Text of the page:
By Dr. Richard Bedlack
I woke up this morning to the terrible news that Stephen Hawking died. While I never met the man, and didn’t really understand all he was saying about black holes, I learned a lot from him about what is possible for people with ALS.
At his diagnosis, Hawking was reportedly told that he would only live a few years and that there was nothing that could be done for him.
He beat his prognosis by many decades. While he appeared to decline a lot in the beginning of his illness, his progression seemed to slow, or even stop in later years. His course opened my eyes to the idea that there can be marked variability between people with ALS, and even within a given patient at different times.
I have since validated this single observation in the 2,000 people with ALS I have seen at the Duke ALS Clinic and in a large database called PRO-ACT. Much to my surprise, I have even found a small group of people with ALS who regain significant amounts of lost function.
Our community now has a lot of interesting research underway to try and understand this variability. If we can figure out why some people with ALS’ progression is very slow, stops, or reverses, we might be able to make this happen more often.
It wasn’t just the length of Stephen Hawking’s life that was remarkable, it was all that he packed into it. He wrote papers and books that expanded our knowledge of the universe, traveled all over the world giving scientific lectures and making hilarious appearances on popular television programs, like “The Simpsons” and “Big Bang Theory,” and had a large family that appeared to love him very much.
While ALS weakened his muscles, it clearly did not touch his spirit. The equipment he had, including his power wheelchair and speech-generating device, undoubtedly helped make these remarkable achievements possible, as well.
I will continue to mention Stephen Hawking whenever I make a new diagnosis of ALS in my patients, pointing out that it is possible for people with ALS to live long and absolutely amazing lives with this disease, and that there are things our clinics can offer to help.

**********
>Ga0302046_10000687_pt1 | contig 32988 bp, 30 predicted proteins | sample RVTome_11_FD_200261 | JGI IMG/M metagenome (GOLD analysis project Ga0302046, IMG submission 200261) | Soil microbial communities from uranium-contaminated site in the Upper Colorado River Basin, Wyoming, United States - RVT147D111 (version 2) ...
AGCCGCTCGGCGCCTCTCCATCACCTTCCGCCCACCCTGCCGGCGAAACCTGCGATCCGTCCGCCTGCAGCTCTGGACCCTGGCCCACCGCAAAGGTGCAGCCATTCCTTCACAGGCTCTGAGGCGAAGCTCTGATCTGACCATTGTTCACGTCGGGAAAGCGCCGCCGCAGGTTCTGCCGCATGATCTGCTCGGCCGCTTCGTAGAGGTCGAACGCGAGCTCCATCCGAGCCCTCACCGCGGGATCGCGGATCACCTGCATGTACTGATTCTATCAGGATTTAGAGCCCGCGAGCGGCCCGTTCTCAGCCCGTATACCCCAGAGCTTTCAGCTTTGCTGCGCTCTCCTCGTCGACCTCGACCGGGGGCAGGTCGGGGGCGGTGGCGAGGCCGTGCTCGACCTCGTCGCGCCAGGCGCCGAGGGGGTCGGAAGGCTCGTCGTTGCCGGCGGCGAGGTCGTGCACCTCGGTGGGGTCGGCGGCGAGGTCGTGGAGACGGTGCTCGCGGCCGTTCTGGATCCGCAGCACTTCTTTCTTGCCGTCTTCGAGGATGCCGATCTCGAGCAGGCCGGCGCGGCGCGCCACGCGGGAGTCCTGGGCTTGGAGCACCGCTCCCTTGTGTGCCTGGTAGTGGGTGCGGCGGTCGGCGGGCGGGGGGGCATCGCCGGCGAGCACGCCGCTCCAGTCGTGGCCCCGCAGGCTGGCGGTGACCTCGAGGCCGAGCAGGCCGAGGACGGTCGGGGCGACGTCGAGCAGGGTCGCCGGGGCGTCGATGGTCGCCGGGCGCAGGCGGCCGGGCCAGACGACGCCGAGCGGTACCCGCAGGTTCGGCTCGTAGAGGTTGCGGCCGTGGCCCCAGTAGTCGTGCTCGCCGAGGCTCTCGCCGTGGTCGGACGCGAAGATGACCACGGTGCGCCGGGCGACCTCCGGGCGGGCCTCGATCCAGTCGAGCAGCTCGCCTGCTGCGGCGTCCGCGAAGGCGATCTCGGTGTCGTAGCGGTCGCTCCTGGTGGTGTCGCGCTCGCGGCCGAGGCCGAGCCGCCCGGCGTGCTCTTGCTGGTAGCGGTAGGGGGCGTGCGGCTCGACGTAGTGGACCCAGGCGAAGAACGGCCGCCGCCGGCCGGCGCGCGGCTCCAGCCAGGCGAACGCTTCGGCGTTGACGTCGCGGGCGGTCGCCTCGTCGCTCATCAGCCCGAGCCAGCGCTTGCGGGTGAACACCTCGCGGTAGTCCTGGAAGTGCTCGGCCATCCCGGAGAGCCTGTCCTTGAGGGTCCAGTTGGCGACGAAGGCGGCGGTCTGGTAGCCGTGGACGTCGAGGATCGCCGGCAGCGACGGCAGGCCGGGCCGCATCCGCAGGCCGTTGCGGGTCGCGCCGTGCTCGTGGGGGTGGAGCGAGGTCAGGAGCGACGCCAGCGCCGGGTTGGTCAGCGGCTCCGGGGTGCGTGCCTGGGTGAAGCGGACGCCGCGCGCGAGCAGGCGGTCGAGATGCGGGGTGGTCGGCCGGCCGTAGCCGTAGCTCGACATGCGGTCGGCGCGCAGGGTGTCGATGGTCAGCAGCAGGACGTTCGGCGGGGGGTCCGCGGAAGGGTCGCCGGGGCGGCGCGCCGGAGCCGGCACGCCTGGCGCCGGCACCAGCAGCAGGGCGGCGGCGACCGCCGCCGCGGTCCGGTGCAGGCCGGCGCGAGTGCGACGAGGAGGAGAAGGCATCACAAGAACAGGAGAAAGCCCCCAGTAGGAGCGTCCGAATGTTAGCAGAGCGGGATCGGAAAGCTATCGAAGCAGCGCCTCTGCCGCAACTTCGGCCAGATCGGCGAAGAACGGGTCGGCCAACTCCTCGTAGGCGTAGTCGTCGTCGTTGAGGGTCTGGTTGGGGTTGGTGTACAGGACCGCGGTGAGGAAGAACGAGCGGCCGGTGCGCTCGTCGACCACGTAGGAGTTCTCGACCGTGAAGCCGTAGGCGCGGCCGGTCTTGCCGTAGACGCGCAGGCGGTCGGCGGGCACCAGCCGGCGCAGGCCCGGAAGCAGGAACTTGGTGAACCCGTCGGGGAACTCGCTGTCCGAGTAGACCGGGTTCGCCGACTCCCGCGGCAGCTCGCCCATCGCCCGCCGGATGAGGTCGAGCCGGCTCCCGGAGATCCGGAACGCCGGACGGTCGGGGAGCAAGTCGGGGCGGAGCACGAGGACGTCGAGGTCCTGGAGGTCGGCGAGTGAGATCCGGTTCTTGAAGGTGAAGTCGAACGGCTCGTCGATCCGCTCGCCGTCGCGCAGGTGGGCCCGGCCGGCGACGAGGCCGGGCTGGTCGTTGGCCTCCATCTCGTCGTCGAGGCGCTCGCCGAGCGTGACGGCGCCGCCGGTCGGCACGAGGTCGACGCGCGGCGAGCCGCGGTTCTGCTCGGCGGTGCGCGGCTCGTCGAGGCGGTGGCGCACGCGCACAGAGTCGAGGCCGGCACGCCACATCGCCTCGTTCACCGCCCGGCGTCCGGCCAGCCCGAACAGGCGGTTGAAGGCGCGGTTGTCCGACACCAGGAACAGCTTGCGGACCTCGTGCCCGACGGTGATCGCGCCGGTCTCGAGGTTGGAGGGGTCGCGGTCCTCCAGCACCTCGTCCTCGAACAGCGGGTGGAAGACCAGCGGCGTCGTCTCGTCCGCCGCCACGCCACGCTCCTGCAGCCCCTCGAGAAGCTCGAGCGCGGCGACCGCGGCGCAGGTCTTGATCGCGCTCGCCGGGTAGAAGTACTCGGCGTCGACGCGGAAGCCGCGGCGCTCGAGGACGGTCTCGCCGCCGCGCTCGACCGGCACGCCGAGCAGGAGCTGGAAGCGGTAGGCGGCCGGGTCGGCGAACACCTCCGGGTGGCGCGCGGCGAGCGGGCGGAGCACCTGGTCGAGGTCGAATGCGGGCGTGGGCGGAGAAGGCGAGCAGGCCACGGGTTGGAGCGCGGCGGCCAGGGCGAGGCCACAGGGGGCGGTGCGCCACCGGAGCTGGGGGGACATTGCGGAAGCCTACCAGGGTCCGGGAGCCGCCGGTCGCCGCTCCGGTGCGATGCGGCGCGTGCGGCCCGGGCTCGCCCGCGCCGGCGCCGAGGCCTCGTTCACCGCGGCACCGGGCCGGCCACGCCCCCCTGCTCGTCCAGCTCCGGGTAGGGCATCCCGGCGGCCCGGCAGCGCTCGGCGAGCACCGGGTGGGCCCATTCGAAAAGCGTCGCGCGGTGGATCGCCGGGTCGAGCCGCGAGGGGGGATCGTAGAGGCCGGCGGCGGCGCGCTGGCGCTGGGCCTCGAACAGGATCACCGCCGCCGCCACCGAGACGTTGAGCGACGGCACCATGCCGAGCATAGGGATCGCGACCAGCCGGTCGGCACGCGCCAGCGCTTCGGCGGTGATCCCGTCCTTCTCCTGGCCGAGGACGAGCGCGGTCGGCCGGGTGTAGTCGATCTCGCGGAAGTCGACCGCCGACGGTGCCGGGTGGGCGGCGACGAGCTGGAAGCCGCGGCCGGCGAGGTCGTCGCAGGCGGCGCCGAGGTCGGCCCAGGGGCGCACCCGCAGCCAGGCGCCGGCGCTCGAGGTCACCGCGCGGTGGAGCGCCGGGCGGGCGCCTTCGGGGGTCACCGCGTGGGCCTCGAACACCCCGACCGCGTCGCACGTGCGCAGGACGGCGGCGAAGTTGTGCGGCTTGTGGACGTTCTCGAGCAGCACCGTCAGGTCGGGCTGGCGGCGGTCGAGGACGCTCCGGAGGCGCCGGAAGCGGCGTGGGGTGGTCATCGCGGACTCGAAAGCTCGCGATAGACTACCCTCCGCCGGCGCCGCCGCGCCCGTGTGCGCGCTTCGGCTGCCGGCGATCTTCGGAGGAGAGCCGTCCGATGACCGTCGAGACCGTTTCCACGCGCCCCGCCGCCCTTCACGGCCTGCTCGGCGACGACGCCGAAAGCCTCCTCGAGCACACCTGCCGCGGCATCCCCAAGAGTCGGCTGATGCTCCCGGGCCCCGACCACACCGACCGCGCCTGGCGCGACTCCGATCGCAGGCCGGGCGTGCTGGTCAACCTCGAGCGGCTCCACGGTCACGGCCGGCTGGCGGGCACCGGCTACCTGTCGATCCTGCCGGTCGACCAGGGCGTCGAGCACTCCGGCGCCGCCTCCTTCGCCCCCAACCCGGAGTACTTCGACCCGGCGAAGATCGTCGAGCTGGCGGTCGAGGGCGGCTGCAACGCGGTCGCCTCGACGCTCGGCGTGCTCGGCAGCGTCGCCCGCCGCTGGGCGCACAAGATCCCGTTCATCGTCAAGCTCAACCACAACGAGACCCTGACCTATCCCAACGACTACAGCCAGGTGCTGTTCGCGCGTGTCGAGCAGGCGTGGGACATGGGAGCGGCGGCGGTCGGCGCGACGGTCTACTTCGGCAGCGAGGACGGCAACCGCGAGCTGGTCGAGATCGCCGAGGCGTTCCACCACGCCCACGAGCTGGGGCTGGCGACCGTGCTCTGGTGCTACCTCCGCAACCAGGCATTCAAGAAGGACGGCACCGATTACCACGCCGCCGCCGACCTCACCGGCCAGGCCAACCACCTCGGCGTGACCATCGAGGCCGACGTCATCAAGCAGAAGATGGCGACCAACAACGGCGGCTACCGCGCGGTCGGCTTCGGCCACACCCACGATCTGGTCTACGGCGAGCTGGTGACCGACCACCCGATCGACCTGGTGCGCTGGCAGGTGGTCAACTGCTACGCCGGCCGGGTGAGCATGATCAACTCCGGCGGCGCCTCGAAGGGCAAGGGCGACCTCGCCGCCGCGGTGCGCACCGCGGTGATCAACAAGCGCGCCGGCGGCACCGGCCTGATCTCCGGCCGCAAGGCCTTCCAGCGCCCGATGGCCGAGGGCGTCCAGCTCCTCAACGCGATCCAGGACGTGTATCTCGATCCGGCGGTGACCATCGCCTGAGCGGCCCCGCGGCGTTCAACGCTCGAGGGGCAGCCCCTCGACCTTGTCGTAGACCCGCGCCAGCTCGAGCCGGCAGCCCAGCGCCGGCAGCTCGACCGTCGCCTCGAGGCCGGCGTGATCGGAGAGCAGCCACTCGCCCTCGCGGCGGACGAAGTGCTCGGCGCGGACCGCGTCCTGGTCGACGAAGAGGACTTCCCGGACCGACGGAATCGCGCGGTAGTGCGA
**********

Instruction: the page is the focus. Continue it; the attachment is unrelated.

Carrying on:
About the Author
Richard S. Bedlack Jr., MD, PhD, MS, grew up in a small town in central Connecticut. He went to college at William and Mary in Williamsburg, Va., then back to Connecticut for an MD and PhD in Neuroscience at the University of Connecticut. Finally, he came to Duke University, where he completed his Medicine Internship, Neurology Residency, Neuromuscular Fellowship, and Masters in Clinical Research Science.
He is currently a Professor of Medicine/Neurology at Duke, and Director of the Duke ALS Clinic. He has won numerous awards for teaching and patient care, received ALS research grants, participated in ALS clinical trials, published more than 100 ALS articles, and recently edited a new book called ALS: A Patient Care Guide for Clinicians. He is the leader of the international ALSUntangled program, which utilizes social networking to investigate alternative and off-label treatment options for patients with ALS. He lives in Durham, N.C., with his wife Shelly and two mischievous cats.